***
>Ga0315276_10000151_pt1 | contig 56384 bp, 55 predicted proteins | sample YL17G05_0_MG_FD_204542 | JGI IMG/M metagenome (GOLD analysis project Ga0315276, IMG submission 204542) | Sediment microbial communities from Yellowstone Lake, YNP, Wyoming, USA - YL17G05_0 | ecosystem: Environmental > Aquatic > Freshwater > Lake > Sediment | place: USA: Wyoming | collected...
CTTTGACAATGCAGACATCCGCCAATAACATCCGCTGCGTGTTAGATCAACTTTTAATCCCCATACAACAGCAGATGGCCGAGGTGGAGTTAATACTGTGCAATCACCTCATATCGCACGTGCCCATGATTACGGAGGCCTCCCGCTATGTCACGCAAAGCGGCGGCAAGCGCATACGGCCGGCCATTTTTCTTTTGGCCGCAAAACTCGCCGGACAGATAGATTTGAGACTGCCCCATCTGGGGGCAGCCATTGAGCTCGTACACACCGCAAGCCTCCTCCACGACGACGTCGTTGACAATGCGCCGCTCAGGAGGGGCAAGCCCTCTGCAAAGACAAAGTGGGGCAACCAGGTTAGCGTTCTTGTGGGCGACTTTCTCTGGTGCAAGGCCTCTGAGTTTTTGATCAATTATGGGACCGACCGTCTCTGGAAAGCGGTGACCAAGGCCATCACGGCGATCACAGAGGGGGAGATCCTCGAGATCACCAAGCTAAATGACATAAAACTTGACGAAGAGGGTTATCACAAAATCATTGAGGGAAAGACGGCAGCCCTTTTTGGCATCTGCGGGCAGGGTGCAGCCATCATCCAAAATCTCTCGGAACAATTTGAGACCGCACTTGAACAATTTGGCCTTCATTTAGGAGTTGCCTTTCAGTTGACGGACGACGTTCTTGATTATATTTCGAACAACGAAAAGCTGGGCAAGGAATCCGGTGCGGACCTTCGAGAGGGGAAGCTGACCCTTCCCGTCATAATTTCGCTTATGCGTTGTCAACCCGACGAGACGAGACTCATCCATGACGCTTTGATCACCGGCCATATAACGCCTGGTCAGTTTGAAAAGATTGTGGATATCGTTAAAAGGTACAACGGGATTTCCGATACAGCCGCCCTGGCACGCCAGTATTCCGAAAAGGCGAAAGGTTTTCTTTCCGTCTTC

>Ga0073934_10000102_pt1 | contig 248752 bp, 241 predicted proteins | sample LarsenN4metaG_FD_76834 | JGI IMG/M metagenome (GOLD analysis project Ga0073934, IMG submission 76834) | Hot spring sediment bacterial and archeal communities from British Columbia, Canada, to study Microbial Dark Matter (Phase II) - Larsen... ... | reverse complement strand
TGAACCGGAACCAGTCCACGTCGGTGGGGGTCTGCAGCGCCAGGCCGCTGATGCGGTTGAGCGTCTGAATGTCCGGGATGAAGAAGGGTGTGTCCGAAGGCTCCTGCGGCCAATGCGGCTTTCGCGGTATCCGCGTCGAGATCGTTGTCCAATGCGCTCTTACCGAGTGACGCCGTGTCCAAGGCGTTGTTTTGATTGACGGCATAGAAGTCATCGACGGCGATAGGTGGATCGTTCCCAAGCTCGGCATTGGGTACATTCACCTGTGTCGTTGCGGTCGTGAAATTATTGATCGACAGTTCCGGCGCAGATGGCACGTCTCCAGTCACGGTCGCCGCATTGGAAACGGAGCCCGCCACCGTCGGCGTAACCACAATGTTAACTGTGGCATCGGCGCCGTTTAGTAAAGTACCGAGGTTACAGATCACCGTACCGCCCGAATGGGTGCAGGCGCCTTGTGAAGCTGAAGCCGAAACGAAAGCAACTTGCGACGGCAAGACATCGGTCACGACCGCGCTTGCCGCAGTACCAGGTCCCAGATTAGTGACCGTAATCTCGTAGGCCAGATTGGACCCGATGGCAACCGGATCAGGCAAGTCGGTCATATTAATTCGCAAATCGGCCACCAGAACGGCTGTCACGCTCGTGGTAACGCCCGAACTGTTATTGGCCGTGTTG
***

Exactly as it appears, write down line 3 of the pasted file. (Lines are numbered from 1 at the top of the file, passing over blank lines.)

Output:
>Ga0073934_10000102_pt1 | contig 248752 bp, 241 predicted proteins | sample LarsenN4metaG_FD_76834 | JGI IMG/M metagenome (GOLD analysis project Ga0073934, IMG submission 76834) | Hot spring sediment bacterial and archeal communities from British Columbia, Canada, to study Microbial Dark Matter (Phase II) - Larsen... ... | reverse complement strand